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CS Course Assistants

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Current CA Guide

Welcome to the Team!

Please consider the following to ensure you are prepared to conduct your Computer Science Course Assistantship responsibilities:

  1. I-9 Form: Check your offer letter to see if you will need to come in and complete an I-9 Form. If your offer letter includes a section about the I-9 form then we do not have one on file for you and you will need to follow the instructions provided in the letter.
  2. English Evaluation: International students, including Permanent Residents, are required to pass an English competency evaluation prior to holding a CAship. If your offer letter states that you need to complete the English Evaluation, please contact the Language Center to request a waiver or schedule an appointment. 
  3.  CA Training: Check your offer letter to see if there's a paragraph starting with "CA Training". If so, you are likely a new CA and will need to complete a mandatory CA Training held for all new CA's. If you need to complete the training then you will receive an email from Bettina Santos ( prior to the start of the quarter. 
  4. Harassment Prevention Training: Student's that are new to CA-ing will also need to complete the Harassment Prevention Training called "Harassment Prevention for Non-Supervisors." There will also be a paragraph in your offer letter about this training if you still need to complete it. Check your offer letter for information.

CA Commitment

Now that you've accepted your offer, you've made a commitment to fulfill the CA position for the entire quarter. You may not subsequently withdraw from your position in order to pursue another job opportunity (e.g., drop the CAship in order to take an RA appointment). You are required to be on campus and ready to work from the first day of class through the completion of finals grading. Contact the instructor as soon as possible about any time that you will need off or if you have any questions about the dates in which you will need to be available as a CA.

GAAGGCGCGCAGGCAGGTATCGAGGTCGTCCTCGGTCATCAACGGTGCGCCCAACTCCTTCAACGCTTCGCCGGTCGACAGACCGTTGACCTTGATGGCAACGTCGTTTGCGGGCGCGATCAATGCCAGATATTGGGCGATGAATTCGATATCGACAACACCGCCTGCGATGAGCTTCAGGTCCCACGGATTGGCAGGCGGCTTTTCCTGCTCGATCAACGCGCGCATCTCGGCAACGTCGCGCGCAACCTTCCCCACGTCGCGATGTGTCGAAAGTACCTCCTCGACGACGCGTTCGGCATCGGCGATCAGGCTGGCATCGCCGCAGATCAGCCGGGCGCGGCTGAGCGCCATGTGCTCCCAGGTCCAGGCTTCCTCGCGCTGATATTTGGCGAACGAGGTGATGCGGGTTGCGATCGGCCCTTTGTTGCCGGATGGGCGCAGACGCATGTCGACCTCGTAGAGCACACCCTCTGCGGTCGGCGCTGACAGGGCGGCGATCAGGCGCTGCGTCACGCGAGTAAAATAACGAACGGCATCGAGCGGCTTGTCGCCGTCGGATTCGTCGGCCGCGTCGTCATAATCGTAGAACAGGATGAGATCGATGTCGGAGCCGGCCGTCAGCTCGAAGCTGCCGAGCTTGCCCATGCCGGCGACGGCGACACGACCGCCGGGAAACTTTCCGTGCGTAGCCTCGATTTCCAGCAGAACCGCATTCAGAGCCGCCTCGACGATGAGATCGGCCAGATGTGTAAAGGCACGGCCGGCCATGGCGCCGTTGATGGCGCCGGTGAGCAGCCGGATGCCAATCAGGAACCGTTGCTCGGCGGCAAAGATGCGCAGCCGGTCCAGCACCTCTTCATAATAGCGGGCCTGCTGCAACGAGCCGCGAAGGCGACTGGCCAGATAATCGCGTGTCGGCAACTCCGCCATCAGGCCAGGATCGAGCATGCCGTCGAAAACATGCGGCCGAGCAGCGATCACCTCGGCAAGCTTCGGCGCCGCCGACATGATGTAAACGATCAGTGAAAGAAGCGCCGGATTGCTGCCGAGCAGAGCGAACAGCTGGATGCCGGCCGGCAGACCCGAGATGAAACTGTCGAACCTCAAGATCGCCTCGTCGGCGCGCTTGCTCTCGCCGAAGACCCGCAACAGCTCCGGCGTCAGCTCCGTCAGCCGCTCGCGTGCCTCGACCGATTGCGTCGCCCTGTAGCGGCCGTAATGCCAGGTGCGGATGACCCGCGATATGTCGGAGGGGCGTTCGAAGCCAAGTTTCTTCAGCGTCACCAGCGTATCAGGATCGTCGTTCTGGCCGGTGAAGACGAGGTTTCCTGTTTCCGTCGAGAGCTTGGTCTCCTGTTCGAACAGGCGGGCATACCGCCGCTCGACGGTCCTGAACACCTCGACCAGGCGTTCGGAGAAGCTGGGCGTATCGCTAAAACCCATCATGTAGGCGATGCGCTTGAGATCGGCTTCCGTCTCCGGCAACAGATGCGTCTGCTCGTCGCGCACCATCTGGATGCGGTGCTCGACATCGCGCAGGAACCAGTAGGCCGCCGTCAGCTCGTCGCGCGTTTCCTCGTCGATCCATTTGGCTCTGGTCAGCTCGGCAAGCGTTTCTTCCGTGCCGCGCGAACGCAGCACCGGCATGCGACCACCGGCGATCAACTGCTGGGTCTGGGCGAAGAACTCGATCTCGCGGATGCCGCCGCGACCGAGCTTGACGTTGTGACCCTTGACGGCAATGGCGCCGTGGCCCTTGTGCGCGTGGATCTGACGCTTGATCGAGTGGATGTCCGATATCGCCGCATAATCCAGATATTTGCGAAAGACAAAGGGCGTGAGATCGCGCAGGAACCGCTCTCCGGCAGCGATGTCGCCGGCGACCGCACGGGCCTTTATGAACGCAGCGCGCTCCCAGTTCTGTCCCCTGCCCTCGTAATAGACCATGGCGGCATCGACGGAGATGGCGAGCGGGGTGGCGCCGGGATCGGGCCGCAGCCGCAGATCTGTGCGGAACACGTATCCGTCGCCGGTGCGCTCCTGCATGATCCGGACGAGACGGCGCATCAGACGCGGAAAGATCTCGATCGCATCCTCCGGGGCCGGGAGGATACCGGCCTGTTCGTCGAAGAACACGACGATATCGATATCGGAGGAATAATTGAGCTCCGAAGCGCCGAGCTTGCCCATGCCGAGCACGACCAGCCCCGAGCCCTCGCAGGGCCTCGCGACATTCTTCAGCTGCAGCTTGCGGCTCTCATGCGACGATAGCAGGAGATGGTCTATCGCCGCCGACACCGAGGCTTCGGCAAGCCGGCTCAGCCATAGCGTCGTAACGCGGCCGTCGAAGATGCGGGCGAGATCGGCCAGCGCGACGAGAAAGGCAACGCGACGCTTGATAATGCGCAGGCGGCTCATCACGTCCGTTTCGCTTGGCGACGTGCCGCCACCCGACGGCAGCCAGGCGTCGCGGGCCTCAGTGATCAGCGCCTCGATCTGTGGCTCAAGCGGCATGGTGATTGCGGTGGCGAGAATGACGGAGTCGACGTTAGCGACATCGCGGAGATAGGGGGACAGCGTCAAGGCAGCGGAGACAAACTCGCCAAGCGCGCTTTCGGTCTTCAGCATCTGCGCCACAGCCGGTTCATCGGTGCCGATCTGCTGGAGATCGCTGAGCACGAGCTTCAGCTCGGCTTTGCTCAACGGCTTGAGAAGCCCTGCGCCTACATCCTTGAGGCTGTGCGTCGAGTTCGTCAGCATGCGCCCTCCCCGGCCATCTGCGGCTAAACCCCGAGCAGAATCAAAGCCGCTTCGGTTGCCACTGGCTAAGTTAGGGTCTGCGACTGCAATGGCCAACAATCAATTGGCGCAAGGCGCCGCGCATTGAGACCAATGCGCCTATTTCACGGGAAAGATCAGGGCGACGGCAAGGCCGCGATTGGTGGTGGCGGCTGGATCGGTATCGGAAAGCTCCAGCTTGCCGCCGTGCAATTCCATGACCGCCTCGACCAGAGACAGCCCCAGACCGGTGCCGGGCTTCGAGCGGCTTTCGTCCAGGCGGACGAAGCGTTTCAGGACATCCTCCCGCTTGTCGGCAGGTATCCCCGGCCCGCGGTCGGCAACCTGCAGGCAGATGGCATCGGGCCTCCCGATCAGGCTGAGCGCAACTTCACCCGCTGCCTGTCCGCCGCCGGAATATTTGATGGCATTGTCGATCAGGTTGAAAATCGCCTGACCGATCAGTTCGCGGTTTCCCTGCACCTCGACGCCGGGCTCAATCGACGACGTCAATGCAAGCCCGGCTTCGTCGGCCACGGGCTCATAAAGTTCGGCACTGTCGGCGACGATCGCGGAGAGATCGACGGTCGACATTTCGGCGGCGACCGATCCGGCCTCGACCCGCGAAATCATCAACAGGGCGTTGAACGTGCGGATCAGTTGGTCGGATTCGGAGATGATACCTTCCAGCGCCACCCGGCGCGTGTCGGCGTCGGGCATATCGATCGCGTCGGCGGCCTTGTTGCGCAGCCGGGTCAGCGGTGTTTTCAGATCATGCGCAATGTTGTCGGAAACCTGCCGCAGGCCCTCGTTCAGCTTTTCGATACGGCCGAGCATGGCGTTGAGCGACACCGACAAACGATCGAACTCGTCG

• Attend CA training. Before the quarter begins, new CA's are required to attend a Department-wide training. These are typically held on Monday or Tuesday evening of the first week of the quarter. 
  • Connect with your instructor to provide the following:
    • Basic course information. Prerequisites, Meeting times and locations, the required and optional textbooks (links to electronic versions should be provided and copies of the textbook should be available on reserve at the library). 
    • A syllabus. This syllabus should detail the exam dates and times, expectations for students (e.g late policy, attendance, etc), grading criteria, calendar of lecture topics and assignment due dates, and a clearly defined means of communication (e.g email lists, online forum, etc).
  • Review typical CA duties:
    • Grading homework. For most CA's, this will be their most time consuming and least rewarding responsibility; CAs should carefully streamline their grading process in order to maximize their availability for other, more rewarding, aspects of the job. Consult the CA training materials or CA Mentors for many tips on efficient grading.
    • Monitor communication channels. Email and other communication platforms are an important part of the job. Students should be directed to a single address for any content-related questions. Answers should be made available to the entire class and instructors should take turns answering questions.